A low-calorie diet can delay the development of diabetes and boost the immune system


Gut with Firmicutes and Bacteroidetes bacteria. Credit: © IMFC/Leon Kokkoliadis

A low-calorie diet alters the gut microbiome and delays immune aging

A low-calorie diet not only delays the development of metabolic diseases, but also has a positive effect on the immune system. Researchers have now shown for the first time that this effect is caused by an altered gut microbiome, which slows the deterioration of the immune system in older people (immune senescence). The research study was published in the journal Microbiota.

Gut microbiome

The gut microbiome is the term used to describe the totality of all gut microorganisms and bacteria in our digestive tract. Among other things, it influences the immune system and the metabolism of its host.

About 2 billion people in the world are overweight. Obesity increases the risk of developing high blood pressure, heart attack, or type 2 diabetes mellitus. It can also cause inflammation in the body that weakens the immune system through a buildup of specific memory T and B cells. This process is called immune senescence, an age-related change in the immune system.

In obese people, a low-calorie diet can delay the development of metabolic diseases such as type 2 diabetes. In addition, such a diet is beneficial for the immune system. However, it is unclear exactly how the positive effects are brought about and what function the gut microbiota plays in this process. Researchers have now explored the relationships between low-calorie diets, the microbiome, metabolism and the immune system in a new study.

A low-calorie diet alters the gut microbiota

To do this, they first analyzed how a very low-calorie diet (800 kcal/day for 8 weeks) affected the intestinal microbiome of an obese woman. In the next step, the researchers transplanted the gut microbiota before and after the dietary intervention into germ-free mice to establish a gnotobiotic mouse model. “In this way, we were able to determine the unique effects of the gut microbiome in the form of diet on metabolism and the immune system,” said Reiner Jumpertz-von Schwartzenberg, the study’s final author and scientist at the Institute of Diabetes Research and Metabolic Diseases from Helmholtz Munich to the University of Tübingen, partner of the German Center for Diabetes Research (DZD). He led the study with Hans-Dieter Volk and Joachim Spranger of Charité.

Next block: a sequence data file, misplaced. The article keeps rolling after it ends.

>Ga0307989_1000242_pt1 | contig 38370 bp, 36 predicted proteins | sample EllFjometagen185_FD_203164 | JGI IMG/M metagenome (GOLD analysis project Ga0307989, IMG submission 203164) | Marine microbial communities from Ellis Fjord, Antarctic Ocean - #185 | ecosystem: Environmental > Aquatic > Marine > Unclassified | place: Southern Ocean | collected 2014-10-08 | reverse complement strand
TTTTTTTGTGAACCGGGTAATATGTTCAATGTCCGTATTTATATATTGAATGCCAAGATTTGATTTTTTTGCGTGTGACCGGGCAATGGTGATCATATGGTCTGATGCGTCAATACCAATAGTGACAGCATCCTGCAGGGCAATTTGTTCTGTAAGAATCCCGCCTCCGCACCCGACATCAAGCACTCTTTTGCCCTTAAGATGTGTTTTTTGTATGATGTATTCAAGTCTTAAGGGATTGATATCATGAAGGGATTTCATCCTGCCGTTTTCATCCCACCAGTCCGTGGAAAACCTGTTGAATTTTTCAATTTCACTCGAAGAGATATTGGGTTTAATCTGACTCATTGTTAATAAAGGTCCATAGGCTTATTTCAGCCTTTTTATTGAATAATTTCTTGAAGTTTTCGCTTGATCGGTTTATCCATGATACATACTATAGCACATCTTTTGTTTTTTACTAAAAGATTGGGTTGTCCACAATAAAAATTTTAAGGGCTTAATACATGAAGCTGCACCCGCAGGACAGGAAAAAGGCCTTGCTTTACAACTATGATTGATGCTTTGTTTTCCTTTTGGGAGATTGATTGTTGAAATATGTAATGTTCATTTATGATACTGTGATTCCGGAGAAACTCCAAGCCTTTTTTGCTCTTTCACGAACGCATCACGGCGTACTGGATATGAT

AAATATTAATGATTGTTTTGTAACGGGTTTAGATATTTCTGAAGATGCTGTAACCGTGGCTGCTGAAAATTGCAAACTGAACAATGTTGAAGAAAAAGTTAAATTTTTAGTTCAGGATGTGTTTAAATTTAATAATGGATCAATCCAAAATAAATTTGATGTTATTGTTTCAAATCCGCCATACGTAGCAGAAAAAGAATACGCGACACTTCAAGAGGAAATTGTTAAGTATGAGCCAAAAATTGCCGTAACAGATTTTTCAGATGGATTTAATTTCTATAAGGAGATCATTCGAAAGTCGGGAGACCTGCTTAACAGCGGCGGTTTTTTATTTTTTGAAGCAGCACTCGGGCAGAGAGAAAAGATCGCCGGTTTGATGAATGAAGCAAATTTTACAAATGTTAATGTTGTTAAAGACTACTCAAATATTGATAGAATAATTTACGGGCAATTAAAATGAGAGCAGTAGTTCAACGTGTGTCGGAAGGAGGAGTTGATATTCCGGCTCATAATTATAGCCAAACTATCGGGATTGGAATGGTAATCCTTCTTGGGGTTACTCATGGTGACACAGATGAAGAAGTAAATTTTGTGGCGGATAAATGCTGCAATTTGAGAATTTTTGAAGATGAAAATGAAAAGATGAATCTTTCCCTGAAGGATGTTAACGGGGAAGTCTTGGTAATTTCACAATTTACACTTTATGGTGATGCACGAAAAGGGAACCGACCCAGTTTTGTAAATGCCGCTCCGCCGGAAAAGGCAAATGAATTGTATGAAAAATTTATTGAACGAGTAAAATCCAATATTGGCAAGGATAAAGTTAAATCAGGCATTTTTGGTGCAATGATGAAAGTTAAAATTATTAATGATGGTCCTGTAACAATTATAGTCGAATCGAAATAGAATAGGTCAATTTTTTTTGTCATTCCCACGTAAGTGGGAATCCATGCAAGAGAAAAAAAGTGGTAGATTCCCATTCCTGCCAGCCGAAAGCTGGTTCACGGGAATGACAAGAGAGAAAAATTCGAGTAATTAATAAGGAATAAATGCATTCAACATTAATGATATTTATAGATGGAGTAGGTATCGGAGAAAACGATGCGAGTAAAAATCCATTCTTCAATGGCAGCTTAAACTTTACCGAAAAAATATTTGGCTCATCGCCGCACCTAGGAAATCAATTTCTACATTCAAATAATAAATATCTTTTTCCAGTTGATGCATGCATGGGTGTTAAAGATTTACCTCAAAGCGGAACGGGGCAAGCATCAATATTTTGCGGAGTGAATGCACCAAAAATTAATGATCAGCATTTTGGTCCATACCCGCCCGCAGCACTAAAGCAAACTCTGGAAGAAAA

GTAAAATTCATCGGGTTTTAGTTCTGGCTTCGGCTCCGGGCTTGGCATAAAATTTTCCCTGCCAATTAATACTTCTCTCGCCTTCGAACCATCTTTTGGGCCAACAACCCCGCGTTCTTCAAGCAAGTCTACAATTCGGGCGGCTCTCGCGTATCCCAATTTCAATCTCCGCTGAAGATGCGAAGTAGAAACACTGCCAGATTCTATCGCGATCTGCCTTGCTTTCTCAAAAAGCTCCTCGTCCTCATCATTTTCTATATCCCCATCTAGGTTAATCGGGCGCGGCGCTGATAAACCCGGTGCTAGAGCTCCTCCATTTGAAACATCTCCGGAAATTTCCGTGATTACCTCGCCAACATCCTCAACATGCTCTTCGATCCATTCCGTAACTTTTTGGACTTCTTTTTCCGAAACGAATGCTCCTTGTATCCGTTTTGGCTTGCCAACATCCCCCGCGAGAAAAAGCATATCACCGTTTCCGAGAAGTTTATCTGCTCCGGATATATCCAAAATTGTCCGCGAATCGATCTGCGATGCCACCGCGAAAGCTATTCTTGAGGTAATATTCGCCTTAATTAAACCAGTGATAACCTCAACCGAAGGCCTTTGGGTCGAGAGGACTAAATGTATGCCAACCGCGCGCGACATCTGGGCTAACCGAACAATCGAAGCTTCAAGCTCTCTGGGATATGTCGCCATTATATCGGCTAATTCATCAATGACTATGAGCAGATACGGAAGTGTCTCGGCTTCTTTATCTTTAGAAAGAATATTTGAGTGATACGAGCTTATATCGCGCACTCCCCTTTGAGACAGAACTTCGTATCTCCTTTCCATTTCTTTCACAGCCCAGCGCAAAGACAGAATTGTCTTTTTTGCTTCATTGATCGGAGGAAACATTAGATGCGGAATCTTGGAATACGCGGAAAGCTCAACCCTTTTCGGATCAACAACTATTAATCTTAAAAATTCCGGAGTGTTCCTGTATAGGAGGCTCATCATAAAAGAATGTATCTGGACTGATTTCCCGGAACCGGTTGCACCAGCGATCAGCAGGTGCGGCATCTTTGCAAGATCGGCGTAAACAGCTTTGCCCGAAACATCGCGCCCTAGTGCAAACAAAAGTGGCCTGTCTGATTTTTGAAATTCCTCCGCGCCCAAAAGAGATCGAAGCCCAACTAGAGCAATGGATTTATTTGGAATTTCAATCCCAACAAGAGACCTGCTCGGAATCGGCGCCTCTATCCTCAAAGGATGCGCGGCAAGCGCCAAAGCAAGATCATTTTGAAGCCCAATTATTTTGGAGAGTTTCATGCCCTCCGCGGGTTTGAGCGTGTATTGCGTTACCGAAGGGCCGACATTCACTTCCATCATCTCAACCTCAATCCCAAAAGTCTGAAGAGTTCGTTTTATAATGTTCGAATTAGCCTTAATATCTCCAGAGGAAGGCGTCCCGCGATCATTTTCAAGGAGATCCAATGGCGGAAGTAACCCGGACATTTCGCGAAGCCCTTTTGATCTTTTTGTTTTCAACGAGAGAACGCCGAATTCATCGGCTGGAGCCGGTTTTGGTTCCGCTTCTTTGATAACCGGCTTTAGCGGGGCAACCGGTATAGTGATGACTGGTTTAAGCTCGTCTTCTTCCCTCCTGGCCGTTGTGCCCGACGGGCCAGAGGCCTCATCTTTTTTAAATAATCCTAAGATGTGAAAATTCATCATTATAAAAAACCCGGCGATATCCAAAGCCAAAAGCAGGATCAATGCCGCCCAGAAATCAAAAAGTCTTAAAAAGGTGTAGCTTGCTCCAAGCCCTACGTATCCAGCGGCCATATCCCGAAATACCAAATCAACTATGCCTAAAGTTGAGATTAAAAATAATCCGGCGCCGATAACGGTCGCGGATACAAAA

Diet-altered gut microbiome improves metabolism and delays immune senescence

By transplanting the diet-modified microbiota, glucose metabolism improved and fat deposition decreased. In addition, mass cytometry showed that the level of specific memory T and B cells was also reduced. “This indicates delayed immune senescence,” said Julia Sbierski-Kind, first author of the study.

“These findings suggest that the positive effects of a low-calorie diet on metabolism and the immune system are mediated by the gut microbiome,” Sbierski-Kind said. However, the study authors point out that the investigation has so far only been conducted with the microbiome of a single person and that the experiments will need to be repeated with additional subjects to confirm the results. The new findings could also be of interest for long-term medical practice. “A better understanding of the complex interplay between diet, the microbiome and the immune system may pave the way for the development of new microbiome-based therapeutic avenues to treat metabolic and immune diseases,” said Jumpertz-von Schwartzenberg.

Reference: “The effects of caloric restriction on the gut microbiome are linked to immune senescence” by Julia Sbierski-Kind, Sophia Grenkowitz, Stephan Schlickeiser, Arvid Sandforth, Marie Friedrich, Désirée Kunkel, Rainer Glauben, Sebastian Brachs, Knut Mai, Andrea Thürmer, Aleksandar Radonic, Oliver Drechsel, Peter J. Turnbaugh, Jordan E. Bisanz, Hans-Dieter Volk, Joachim Spranger, and Reiner Jumpertz von Schwartzenberg, April 4, 2022, Microbiome.
DOI: 10.1186/s40168-022-01249-4

About the study:

The aim of the study was to determine the interactions between a low-calorie diet, the microbiome and the immune system. To this end, a human dietary intervention assay was combined with gnotobiotic experiments in which immunophenotyping was determined by multidimensional single-cell mass cytometry. The following research institutes and facilities were involved:

  • German Center for Diabetes Research (DZD)
  • Helmholtz Munich Research Institute for Diabetes and Metabolic Diseases (IDM) at the University of Tübingen
  • Department of Internal Medicine IV (Head: Prof. Andreas Birkenfeld), University Hospital Tübingen
  • Center of Excellence EXC 2124 “Controlling Microbes to Fight Infections” (CMFI), University of Tübingen
  • Institute for Medical Immunology, Charité – Universitätsmedizin Berlin, Corporate Member of Freie Universität Berlin, Humboldt University Berlin
  • Department of Endocrinology and Metabolism, Charité – Universitätsmedizin Berlin, Corporate Member of Freie Universität Berlin, Humboldt University Berlin
  • Berlin Institute of Health at Charité – Universitätsmedizin Berlin, Flow & Mass Cytometry Core Facility, Berlin
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